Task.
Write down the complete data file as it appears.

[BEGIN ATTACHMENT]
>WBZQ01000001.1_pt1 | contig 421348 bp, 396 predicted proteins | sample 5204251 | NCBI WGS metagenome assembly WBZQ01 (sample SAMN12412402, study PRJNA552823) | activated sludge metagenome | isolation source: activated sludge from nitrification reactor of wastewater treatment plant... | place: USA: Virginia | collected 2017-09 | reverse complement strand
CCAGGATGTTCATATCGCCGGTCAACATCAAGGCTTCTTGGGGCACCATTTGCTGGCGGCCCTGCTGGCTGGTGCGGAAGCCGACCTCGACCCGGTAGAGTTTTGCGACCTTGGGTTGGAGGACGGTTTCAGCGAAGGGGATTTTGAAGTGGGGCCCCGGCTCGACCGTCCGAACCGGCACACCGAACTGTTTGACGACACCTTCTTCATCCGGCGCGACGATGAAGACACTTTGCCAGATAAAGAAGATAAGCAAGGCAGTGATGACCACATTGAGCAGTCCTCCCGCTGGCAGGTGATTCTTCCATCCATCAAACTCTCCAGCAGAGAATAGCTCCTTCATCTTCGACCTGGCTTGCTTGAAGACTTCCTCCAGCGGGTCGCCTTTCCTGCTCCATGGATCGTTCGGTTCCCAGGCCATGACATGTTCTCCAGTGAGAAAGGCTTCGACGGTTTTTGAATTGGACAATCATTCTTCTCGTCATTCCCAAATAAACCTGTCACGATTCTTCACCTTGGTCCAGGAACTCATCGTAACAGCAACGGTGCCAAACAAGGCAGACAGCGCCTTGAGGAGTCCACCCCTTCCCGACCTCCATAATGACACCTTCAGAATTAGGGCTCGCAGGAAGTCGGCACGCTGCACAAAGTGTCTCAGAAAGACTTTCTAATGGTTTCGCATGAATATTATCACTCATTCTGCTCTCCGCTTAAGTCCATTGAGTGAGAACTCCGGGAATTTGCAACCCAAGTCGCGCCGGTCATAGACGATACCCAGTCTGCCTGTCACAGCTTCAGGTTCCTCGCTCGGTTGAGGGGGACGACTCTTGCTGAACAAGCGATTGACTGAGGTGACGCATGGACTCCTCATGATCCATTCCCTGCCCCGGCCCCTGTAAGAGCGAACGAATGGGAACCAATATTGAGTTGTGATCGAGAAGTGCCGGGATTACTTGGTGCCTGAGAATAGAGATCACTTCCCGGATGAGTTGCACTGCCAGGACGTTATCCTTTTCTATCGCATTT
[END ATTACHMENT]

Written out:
>WBZQ01000001.1_pt1 | contig 421348 bp, 396 predicted proteins | sample 5204251 | NCBI WGS metagenome assembly WBZQ01 (sample SAMN12412402, study PRJNA552823) | activated sludge metagenome | isolation source: activated sludge from nitrification reactor of wastewater treatment plant... | place: USA: Virginia | collected 2017-09 | reverse complement strand
CCAGGATGTTCATATCGCCGGTCAACATCAAGGCTTCTTGGGGCACCATTTGCTGGCGGCCCTGCTGGCTGGTGCGGAAGCCGACCTCGACCCGGTAGAGTTTTGCGACCTTGGGTTGGAGGACGGTTTCAGCGAAGGGGATTTTGAAGTGGGGCCCCGGCTCGACCGTCCGAACCGGCACACCGAACTGTTTGACGACACCTTCTTCATCCGGCGCGACGATGAAGACACTTTGCCAGATAAAGAAGATAAGCAAGGCAGTGATGACCACATTGAGCAGTCCTCCCGCTGGCAGGTGATTCTTCCATCCATCAAACTCTCCAGCAGAGAATAGCTCCTTCATCTTCGACCTGGCTTGCTTGAAGACTTCCTCCAGCGGGTCGCCTTTCCTGCTCCATGGATCGTTCGGTTCCCAGGCCATGACATGTTCTCCAGTGAGAAAGGCTTCGACGGTTTTTGAATTGGACAATCATTCTTCTCGTCATTCCCAAATAAACCTGTCACGATTCTTCACCTTGGTCCAGGAACTCATCGTAACAGCAACGGTGCCAAACAAGGCAGACAGCGCCTTGAGGAGTCCACCCCTTCCCGACCTCCATAATGACACCTTCAGAATTAGGGCTCGCAGGAAGTCGGCACGCTGCACAAAGTGTCTCAGAAAGACTTTCTAATGGTTTCGCATGAATATTATCACTCATTCTGCTCTCCGCTTAAGTCCATTGAGTGAGAACTCCGGGAATTTGCAACCCAAGTCGCGCCGGTCATAGACGATACCCAGTCTGCCTGTCACAGCTTCAGGTTCCTCGCTCGGTTGAGGGGGACGACTCTTGCTGAACAAGCGATTGACTGAGGTGACGCATGGACTCCTCATGATCCATTCCCTGCCCCGGCCCCTGTAAGAGCGAACGAATGGGAACCAATATTGAGTTGTGATCGAGAAGTGCCGGGATTACTTGGTGCCTGAGAATAGAGATCACTTCCCGGATGAGTTGCACTGCCAGGACGTTATCCTTTTCTATCGCATTT